There are several data mining techniques I will discuss in the data mining section that are geared to uncover linear and non-linear relationships in the data.

d) Principle Components\Factor Analysis

As mentioned in the previous section this technique can aid in reducing the number of variables whose relationships need to be estimated with the hope of not losing too much information. Again, this is an estimation technique and should be treated as such.

3) Forecasting Techniques

Below is a cursory overview of common forecasting techniques. A more detailed overview is provided in the statistics and data mining sections. All the example code is in R except where noted.

a) Ordinary Least Squares Regression

This is the classic forecasting technique taught in schools.

1) Building a model

a) There are many packages that provide ordinary least squares estimates.

b) Variable selection is important.

c) Outputs a simple equation.

d) Can model time series and cross-sectional data.

e) Continuous or Categorical Variables

) Dialogistic Tools

In the statistical section, I go over in detail the evaluation of OLS models. But here are some tools for uncovering majors issues within building an OLS model:

a) QQ Plot

b) Residuals plots

c) Correlations

d) Partial Regressions

e) MSE

f) R-Squared

2) Caveats

Require strong assumptions as to the nature of the data and relationships to maintain BLUE.  BLUE is discussed in detail in the statistical section.

4) Example Code(R)

data(trees)
Results.Model1

b) Logistic Regressions

Logistic regressions have a very different theoretical foundation from ordinary least squares models.  You are trying to estimate a probability, so the dependent data variable only has values of 1 or 0. This violates the assumption required for BLUE.

1) Building the model

a) Many software packages have Logistic regression models included.

b) Variable selection is important.

c) Outputs a simple equation.

d) Can model time series and cross-sectional data.

e) Probabilities or Categorical  Variables

2) Dialogistic Tools

a. Confusion Matrix

b. Lift Charts

c. ROC chart

d. Lorenz Curve

e. Cost Sensitivity/ROI

3) Caveats

Non-linearities can obscure relationships between variables.

4) Example Code(R)

library(MASS)
Results.Model1

c) Vector Autoregression Models (VAR)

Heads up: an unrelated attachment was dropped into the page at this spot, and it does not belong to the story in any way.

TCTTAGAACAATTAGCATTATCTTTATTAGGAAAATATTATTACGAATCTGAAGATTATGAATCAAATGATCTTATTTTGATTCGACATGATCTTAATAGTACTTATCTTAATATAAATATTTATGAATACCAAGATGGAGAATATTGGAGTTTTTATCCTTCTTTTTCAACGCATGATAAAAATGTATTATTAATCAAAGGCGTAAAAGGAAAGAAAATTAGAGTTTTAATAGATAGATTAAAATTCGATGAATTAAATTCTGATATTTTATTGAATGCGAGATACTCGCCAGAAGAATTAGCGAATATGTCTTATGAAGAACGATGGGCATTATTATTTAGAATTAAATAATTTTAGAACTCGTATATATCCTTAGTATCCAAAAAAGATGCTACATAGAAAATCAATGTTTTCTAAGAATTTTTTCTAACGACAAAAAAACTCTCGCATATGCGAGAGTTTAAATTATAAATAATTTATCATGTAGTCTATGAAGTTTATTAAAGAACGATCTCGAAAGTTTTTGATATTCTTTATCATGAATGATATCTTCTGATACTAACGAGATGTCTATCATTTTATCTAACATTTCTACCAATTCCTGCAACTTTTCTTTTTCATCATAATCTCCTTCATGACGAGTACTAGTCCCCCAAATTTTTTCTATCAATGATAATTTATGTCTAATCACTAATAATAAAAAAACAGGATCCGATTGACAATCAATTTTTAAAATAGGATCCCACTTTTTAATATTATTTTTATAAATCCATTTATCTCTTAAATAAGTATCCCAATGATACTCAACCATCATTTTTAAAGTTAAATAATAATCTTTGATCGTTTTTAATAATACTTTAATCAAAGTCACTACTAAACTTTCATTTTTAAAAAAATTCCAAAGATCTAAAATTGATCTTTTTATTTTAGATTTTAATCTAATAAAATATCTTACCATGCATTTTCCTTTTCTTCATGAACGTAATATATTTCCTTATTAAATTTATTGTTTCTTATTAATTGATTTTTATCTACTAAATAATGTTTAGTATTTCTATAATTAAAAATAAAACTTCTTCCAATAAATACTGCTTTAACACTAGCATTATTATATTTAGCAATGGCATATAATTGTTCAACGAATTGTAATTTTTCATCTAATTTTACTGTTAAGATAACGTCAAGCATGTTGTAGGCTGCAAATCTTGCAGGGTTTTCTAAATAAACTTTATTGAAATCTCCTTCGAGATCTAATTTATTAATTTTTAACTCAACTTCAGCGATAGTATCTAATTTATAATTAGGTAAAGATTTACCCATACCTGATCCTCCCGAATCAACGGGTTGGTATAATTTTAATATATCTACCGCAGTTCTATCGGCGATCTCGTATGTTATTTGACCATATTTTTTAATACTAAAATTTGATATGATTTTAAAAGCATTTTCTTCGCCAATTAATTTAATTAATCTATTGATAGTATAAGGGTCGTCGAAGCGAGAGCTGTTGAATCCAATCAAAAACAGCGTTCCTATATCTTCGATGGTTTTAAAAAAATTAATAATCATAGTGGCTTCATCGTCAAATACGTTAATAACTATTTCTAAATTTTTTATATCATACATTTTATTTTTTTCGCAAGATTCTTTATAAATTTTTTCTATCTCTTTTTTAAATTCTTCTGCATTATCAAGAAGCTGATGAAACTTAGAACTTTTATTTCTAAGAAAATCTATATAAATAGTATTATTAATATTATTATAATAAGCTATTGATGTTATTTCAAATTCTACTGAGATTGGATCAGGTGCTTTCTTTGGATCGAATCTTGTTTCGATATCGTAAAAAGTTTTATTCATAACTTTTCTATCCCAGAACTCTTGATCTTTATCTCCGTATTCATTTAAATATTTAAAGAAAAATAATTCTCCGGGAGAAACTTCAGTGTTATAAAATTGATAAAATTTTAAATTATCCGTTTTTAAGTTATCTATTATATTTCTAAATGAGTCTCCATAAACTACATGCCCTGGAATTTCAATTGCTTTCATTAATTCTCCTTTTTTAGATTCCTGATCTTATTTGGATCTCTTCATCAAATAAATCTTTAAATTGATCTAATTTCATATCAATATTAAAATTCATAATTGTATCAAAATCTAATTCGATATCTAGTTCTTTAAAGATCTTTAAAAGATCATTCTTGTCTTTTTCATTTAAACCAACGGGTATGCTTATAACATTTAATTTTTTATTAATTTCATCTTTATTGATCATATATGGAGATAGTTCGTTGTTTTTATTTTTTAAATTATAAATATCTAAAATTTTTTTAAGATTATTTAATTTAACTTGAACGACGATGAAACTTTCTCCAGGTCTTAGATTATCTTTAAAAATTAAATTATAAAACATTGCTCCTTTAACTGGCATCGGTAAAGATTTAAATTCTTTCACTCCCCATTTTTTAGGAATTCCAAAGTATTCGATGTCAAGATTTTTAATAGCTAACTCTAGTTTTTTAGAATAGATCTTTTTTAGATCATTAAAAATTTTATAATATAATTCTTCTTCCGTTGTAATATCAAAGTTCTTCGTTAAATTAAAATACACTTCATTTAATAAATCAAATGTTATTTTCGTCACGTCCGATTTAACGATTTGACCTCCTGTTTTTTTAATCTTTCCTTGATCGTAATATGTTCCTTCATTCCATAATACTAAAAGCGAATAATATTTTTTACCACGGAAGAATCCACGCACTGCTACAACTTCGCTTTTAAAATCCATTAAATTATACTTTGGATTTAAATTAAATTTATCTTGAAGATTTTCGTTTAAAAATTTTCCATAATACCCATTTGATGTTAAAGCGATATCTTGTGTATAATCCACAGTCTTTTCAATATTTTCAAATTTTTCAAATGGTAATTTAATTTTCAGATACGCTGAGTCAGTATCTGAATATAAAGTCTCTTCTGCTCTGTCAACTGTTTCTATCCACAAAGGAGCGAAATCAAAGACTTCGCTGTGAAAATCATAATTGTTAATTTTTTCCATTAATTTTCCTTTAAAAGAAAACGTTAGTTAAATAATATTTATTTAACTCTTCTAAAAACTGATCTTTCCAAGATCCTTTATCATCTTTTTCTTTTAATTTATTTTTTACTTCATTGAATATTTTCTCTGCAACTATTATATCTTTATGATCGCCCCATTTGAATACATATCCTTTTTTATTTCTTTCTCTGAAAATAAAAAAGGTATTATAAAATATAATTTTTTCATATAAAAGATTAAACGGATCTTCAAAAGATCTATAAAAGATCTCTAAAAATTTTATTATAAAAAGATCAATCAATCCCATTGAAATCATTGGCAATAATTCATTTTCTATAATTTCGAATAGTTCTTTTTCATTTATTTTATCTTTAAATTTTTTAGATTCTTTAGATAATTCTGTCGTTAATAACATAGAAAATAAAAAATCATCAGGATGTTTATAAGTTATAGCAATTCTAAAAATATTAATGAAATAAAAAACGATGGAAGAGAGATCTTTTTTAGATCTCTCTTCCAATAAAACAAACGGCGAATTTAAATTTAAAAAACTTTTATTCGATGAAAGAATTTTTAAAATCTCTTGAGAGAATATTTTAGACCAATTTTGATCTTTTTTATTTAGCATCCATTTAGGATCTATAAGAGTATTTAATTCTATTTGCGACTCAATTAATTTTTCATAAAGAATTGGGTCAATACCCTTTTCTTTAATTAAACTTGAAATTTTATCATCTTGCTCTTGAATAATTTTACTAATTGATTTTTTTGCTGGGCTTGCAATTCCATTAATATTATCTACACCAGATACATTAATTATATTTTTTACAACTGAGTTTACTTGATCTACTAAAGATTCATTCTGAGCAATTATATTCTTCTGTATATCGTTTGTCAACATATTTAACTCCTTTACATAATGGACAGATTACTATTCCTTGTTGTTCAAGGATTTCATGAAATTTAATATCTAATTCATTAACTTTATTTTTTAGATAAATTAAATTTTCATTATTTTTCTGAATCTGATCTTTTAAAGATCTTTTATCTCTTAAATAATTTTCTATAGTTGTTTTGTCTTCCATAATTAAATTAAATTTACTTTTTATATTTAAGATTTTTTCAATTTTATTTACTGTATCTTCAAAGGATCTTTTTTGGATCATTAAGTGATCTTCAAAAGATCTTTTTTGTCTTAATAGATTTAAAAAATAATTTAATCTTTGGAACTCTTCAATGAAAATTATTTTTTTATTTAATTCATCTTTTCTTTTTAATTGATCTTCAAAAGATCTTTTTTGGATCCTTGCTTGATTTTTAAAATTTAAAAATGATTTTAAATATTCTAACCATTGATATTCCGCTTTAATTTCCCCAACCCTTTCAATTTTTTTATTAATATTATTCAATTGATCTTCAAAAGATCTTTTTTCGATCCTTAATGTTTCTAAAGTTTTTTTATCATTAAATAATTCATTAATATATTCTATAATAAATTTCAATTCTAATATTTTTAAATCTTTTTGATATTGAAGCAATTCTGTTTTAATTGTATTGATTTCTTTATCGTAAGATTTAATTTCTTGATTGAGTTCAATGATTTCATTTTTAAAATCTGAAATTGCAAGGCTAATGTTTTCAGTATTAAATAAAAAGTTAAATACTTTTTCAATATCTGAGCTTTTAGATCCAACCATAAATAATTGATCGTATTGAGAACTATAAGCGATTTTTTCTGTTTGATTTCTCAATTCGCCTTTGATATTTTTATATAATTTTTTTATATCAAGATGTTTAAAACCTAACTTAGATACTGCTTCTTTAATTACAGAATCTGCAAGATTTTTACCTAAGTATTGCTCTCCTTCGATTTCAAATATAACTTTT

Vector Auto Regression models require a firm theoretical foundation.  They are designed for estimating the relationship between a matrix of codependent, autocorrelated variables.  To identify the structure you must make strong assumptions on the structure of the errors, namely how the errors are temporarily related.

1) Building a model

a) There are few packages that provide Vector Auto Regression models.

b) Variable selection is critical.

c) Outputs a simple equation.

d) They correct for auto-correlation and simultaneous equations.

e) Can model time series data.

f) Continuous Variables

2) Dialogistic Tools

Same as for an OLS model.

3) Caveats

By changing the order of the variables in the model you change completely your theory of what true relationship is.  For example, if you order money first you believe the money supply drives output.  If you order output first you believe output drives money.  These are two contradictory models.  Due to this strong reliance on a detailed understanding of the true relationship between variables and all the assumptions required for an OLS model as well they have fallen out of favor in many forecasting circles.

4) Example Code(R)

# This example uses Bayesian c VAR model with flat priors.
Library(MSBVAR)
data(longley)

# Flat priors models
szbvar (longley, p=1 , z=NULL, lambda0=1, lambda1=1, lambda3=1, lambda4=1, lambda5=0, mu5=0, mu6=0, nu=0, qm=4, prior=2,  posterior.fit=F)

d) MARS

Multivariate Adaptive Regression Splines are designed to better deal with nonlinear relationships.  They can be seen as a blending of CHART and OLS.

1) Building a model

a) There are few packages that have MARS models.

b) Variable selection is similar to OLS but you do not need to worry as much with nonlinearities.

c) Outputs a simple equation.

d) Can model time series and cross-sectional data.

e) Continuous or Categorical  Variables
2) Dialogistic Tools

Similar to an OLS model.

3) Caveats
The output can be difficult to read with a complex model but are understandable.  They are prone to overfitting.

4) Example Code (R)

data(glass)
library(mda)
Results.Model1

e) Artificial Neural Networks (ANN)

Artificial Neural Networks(ANN) are an attempt to simulate how the mind works.

1) Building a model

a) There are many good neural network packages.

b) Variable selection is similar to OLS but many non-linearities can be assumed to be handled by the ANN.